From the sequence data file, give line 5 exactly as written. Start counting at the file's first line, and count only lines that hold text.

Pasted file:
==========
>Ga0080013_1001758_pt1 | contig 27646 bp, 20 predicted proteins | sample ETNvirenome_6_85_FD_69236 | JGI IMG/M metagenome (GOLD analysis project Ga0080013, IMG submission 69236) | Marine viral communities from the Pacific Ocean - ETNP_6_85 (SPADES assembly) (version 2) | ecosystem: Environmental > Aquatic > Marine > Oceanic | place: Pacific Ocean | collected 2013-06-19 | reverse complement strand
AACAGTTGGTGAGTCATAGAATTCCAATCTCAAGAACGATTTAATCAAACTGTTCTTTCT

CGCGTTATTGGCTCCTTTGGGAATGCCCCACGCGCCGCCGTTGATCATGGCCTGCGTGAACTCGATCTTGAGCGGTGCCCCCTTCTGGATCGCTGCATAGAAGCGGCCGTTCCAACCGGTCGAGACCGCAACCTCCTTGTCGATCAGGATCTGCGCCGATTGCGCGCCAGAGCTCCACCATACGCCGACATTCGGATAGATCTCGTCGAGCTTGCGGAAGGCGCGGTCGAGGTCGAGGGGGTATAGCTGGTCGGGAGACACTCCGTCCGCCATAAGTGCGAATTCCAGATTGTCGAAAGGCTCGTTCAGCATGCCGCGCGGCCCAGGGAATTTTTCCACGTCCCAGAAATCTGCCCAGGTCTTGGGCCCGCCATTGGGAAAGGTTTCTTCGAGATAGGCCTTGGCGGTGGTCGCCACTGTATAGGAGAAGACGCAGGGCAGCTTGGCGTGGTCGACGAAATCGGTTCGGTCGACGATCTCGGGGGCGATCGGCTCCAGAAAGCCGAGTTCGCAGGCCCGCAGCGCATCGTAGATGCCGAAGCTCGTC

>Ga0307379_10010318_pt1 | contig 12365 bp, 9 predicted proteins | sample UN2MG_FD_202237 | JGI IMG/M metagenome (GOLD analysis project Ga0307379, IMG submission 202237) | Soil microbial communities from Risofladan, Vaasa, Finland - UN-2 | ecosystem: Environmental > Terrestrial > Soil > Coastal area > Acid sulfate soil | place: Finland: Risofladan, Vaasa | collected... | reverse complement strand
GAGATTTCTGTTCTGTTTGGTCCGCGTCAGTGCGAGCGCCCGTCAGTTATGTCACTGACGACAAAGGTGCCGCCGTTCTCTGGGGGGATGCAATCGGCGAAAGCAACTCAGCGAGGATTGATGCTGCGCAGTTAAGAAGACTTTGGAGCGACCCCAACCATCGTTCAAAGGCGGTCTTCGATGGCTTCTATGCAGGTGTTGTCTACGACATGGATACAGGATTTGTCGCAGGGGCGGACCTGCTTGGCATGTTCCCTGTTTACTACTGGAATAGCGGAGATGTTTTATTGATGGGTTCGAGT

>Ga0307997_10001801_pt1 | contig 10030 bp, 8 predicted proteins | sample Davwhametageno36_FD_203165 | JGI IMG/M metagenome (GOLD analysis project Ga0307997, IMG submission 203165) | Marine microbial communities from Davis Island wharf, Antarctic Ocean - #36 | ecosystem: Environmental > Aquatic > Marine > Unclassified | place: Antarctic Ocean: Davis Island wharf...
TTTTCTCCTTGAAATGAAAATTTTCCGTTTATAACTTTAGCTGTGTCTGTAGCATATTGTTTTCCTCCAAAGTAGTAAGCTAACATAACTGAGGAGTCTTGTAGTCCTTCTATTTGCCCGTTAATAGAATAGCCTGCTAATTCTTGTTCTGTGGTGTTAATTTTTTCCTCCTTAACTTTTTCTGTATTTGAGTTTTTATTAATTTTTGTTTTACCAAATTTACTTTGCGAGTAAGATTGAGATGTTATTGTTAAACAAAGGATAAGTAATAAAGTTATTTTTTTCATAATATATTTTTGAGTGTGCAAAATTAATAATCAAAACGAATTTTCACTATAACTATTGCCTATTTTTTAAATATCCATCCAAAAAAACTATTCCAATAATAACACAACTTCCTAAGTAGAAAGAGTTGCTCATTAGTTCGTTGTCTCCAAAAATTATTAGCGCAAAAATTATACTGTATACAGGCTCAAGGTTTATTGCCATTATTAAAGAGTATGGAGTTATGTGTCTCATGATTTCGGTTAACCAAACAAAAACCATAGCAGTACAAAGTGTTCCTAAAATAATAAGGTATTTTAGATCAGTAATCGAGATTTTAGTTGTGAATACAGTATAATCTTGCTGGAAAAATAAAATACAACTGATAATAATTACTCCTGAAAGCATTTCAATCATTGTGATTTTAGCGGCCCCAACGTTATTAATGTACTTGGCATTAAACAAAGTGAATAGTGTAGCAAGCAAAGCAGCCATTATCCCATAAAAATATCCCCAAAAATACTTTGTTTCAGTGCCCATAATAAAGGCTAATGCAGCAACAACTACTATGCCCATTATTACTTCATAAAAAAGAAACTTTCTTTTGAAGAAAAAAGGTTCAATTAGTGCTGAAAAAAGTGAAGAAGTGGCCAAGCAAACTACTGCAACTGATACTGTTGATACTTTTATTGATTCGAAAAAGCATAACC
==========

GAGATTTCTGTTCTGTTTGGTCCGCGTCAGTGCGAGCGCCCGTCAGTTATGTCACTGACGACAAAGGTGCCGCCGTTCTCTGGGGGGATGCAATCGGCGAAAGCAACTCAGCGAGGATTGATGCTGCGCAGTTAAGAAGACTTTGGAGCGACCCCAACCATCGTTCAAAGGCGGTCTTCGATGGCTTCTATGCAGGTGTTGTCTACGACATGGATACAGGATTTGTCGCAGGGGCGGACCTGCTTGGCATGTTCCCTGTTTACTACTGGAATAGCGGAGATGTTTTATTGATGGGTTCGAGT